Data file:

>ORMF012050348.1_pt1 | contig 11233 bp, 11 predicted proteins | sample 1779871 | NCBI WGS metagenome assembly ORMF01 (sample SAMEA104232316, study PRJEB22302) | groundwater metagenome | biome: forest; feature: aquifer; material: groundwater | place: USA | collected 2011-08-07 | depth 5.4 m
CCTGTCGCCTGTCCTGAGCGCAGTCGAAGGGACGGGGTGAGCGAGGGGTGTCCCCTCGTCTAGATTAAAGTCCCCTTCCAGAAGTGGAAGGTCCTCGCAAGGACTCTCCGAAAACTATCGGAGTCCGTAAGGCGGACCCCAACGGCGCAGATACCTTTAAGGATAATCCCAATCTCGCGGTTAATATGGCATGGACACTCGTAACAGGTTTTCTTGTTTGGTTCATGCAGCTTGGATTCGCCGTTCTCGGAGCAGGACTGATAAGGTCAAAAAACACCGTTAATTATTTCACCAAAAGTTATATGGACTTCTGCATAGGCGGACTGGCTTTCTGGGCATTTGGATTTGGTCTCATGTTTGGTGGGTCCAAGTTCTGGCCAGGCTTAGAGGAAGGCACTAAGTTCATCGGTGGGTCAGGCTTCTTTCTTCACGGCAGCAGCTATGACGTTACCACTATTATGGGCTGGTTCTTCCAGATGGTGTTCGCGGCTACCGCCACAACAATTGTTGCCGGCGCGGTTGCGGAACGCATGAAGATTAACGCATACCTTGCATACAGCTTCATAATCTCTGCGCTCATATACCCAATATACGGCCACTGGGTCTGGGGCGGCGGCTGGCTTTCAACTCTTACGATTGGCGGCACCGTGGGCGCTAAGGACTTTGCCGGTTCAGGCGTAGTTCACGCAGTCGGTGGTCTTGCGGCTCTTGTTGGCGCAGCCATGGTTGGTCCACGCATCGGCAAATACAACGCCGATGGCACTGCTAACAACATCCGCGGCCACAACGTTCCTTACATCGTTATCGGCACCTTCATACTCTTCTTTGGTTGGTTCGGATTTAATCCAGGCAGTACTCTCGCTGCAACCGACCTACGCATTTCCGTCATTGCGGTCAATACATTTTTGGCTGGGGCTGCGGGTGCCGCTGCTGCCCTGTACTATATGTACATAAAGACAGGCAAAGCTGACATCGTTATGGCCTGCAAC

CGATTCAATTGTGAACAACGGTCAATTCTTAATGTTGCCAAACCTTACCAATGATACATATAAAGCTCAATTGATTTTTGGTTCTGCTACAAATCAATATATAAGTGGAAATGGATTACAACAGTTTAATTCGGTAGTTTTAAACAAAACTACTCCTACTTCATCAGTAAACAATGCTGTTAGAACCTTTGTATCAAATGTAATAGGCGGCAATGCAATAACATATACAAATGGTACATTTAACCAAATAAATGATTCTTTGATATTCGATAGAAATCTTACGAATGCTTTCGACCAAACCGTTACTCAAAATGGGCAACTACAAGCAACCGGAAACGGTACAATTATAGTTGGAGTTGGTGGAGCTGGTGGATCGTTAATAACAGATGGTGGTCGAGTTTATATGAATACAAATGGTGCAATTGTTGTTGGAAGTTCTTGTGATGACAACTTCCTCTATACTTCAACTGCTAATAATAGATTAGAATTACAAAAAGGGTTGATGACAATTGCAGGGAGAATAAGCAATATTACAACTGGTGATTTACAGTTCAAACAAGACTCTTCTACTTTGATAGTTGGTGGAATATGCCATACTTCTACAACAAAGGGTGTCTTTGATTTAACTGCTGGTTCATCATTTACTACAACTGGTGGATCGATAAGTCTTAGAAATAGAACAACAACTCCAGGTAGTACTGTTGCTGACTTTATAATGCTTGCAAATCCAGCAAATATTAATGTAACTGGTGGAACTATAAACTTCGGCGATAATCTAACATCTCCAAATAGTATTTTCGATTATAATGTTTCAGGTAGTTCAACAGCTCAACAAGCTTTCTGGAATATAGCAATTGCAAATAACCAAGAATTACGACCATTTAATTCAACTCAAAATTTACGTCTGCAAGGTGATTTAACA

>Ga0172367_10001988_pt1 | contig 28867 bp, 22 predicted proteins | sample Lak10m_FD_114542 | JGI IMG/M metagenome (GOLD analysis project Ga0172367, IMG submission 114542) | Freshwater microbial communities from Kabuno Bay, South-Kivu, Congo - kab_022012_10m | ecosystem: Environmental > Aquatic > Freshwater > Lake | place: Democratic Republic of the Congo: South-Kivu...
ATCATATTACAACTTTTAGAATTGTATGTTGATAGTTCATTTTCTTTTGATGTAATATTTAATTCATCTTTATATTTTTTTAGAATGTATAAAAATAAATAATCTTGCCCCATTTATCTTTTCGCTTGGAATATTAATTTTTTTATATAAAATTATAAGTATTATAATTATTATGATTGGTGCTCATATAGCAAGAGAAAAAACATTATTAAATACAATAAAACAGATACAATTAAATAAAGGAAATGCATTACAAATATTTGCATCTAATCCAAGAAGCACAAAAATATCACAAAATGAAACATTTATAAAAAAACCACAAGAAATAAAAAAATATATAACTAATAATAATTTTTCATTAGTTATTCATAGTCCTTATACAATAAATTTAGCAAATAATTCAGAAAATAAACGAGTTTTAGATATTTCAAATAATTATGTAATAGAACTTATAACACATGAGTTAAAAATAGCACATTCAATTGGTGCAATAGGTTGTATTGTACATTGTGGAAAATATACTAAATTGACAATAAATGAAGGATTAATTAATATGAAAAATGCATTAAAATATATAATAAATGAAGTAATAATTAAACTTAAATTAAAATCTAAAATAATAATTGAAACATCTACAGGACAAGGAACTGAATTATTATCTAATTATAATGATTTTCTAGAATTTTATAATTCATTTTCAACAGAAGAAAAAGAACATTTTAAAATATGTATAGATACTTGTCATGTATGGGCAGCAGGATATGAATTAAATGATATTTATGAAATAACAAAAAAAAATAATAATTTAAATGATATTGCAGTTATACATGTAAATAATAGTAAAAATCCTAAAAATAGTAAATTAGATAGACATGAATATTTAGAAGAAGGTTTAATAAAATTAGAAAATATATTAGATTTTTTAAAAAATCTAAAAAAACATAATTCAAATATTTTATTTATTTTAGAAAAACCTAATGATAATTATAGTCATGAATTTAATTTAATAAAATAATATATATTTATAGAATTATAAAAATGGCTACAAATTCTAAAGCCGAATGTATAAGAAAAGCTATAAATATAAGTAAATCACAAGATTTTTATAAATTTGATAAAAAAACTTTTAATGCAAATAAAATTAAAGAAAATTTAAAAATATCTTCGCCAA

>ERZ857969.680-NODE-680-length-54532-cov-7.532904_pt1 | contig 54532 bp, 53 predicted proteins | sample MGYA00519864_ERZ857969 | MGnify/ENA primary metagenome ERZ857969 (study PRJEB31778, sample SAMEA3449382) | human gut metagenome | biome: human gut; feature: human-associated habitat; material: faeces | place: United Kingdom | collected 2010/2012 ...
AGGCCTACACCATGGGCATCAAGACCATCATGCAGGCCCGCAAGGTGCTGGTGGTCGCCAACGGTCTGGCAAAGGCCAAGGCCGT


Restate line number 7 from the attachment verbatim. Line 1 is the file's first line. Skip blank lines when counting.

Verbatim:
AGGCCTACACCATGGGCATCAAGACCATCATGCAGGCCCGCAAGGTGCTGGTGGTCGCCAACGGTCTGGCAAAGGCCAAGGCCGT